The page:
Arts: The Independent Collector

John Windsor's guide to buying affordable modern art
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The Independent Culture
THE WORK of some sculptors has an unmistakable individuality; who cannot tell a Moore or a Giacometti at first glance? The small-scale sculptures of Emma Woffenden have their own powerful identity.

They are not chipped from stone or cast in bronze; they are blown glass. Glass is the new Brit-art. It is gaining an international reputation. And so is 35-year-old Woffenden. She was among three emerging British glass artists cited by Dan Klein, professor of glass at Sunderland University and Britain's leading glass aficionado, when he lectured in Japan this year. The others were Galia Amsel and Colin Rennie.

Woffenden's glass does resemble the work of Henry Moore. Like Moore's work, and the tribal art that was one of its influences, it distils the anatomical features of men and beasts - lungs, abdomen, head, claws, genitals - into their basic, near-abstract shapes.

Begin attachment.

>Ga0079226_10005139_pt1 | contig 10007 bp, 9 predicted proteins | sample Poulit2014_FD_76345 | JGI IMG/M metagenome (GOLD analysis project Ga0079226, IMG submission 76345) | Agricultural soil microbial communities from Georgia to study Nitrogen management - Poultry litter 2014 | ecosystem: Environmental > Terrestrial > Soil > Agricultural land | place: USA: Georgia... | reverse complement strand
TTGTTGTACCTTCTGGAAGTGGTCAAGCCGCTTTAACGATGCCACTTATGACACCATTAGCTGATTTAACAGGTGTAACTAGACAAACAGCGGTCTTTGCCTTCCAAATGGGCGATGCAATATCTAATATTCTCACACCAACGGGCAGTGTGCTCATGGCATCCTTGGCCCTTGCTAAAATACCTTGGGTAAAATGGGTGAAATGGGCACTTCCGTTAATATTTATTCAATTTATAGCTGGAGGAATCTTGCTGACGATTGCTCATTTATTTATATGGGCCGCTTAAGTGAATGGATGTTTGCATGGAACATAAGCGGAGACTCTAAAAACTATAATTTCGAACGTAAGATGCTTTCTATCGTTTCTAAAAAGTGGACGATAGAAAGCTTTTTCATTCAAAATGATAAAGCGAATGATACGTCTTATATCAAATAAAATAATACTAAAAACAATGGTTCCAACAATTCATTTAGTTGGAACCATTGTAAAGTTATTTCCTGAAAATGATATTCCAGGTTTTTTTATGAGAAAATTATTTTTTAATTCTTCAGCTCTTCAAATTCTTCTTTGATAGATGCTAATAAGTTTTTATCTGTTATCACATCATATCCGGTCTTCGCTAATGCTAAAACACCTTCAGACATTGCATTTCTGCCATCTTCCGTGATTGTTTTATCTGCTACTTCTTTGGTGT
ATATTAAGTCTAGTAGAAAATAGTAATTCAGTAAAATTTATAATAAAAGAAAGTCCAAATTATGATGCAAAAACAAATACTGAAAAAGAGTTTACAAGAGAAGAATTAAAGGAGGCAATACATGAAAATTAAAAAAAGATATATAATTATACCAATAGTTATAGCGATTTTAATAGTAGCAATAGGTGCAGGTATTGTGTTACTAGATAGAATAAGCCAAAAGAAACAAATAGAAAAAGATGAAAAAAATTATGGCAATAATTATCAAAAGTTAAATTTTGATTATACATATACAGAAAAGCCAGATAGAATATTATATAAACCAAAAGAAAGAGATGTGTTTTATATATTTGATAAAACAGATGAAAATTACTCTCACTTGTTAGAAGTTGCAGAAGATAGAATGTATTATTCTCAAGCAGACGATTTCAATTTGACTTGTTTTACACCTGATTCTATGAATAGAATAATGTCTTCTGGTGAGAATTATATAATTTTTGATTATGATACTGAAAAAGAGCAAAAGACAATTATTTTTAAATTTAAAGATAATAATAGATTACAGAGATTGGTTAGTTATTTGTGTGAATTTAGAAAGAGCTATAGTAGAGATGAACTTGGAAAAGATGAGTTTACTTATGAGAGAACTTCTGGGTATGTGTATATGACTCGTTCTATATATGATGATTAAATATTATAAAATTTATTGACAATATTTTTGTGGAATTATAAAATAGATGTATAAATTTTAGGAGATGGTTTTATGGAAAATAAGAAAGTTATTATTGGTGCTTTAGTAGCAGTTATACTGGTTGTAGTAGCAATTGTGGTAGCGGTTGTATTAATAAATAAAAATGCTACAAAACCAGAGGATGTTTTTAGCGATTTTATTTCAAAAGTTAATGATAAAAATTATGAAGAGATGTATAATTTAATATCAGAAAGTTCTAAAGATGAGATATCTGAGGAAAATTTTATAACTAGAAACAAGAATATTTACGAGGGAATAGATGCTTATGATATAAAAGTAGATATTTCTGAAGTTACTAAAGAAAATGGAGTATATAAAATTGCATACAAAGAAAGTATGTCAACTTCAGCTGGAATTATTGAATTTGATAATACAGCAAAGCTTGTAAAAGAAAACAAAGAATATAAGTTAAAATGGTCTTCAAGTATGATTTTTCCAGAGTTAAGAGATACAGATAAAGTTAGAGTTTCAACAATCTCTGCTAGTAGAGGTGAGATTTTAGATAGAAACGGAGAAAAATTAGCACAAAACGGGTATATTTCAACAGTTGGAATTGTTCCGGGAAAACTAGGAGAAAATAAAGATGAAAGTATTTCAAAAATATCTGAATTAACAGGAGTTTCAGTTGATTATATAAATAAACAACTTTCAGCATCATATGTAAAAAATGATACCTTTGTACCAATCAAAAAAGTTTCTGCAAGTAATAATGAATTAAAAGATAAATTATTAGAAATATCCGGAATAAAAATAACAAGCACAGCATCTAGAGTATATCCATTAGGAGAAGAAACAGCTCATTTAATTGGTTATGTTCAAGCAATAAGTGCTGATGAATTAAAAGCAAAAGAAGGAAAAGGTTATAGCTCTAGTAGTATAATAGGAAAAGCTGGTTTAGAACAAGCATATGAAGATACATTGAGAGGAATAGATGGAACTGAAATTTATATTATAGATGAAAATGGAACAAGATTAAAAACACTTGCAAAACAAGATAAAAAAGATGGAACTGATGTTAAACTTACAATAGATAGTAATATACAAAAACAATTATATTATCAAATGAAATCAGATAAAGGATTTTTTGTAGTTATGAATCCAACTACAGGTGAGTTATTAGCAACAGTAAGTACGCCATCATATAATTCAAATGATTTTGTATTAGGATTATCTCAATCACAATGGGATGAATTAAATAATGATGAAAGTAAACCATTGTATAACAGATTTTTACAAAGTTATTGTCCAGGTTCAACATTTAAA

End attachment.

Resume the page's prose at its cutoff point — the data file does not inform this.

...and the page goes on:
Distils is the word, for the glass is also reminiscent of laboratory apparatus - bell jars, tubes and retorts. One of her sculptures is titled Retortion; it is a bulbous head - or perhaps a thorax, or even a phallus - drooping on two legs. Another is Breath, a simplified lung inside a frosted bell jar. It makes you want to gasp. This is an effect peculiar to glass blown into a mould. It seems to be still expanding, like an embryonic organism, obeying strictly geometric laws, even though it is cold and lifeless. Woffenden does not use colour; her work is pure form.

Professor Klein says of her: "Her sense of form is her greatest strength. Hidden within her work is an innate understanding of the human anatomy."

Woffenden, a Royal College of Art ceramics and glass graduate, says: "I am fascinated by things not yet fully formed, pre-birth things; always the beginnings, primordial things, the early essence of things."

She is one of the only two glass artists at the newly launched Barrett Marsden Gallery in London, which has controversially signed up artists - mostly ceramists - on London-wide exclusive contracts.

She is showing until 12 August in the group exhibition "Embody" at the Northern Gallery for Contemporary Art, Sunderland, as part of Sunderland University's Glass season to celebrate the opening of the pounds 16m National Glass Centre there.

Prices: at the Barrett Marsden Gallery, Woffenden's cast-glass `Crib', 13cm high, is pounds 1,490: `Bud', slumped glass (slumped, when hot and floppy, into an open mould), 23cm high, is pounds 3,000. `Apparatus', blown glass 17.5cm high, one of an edition of 12, is pounds 460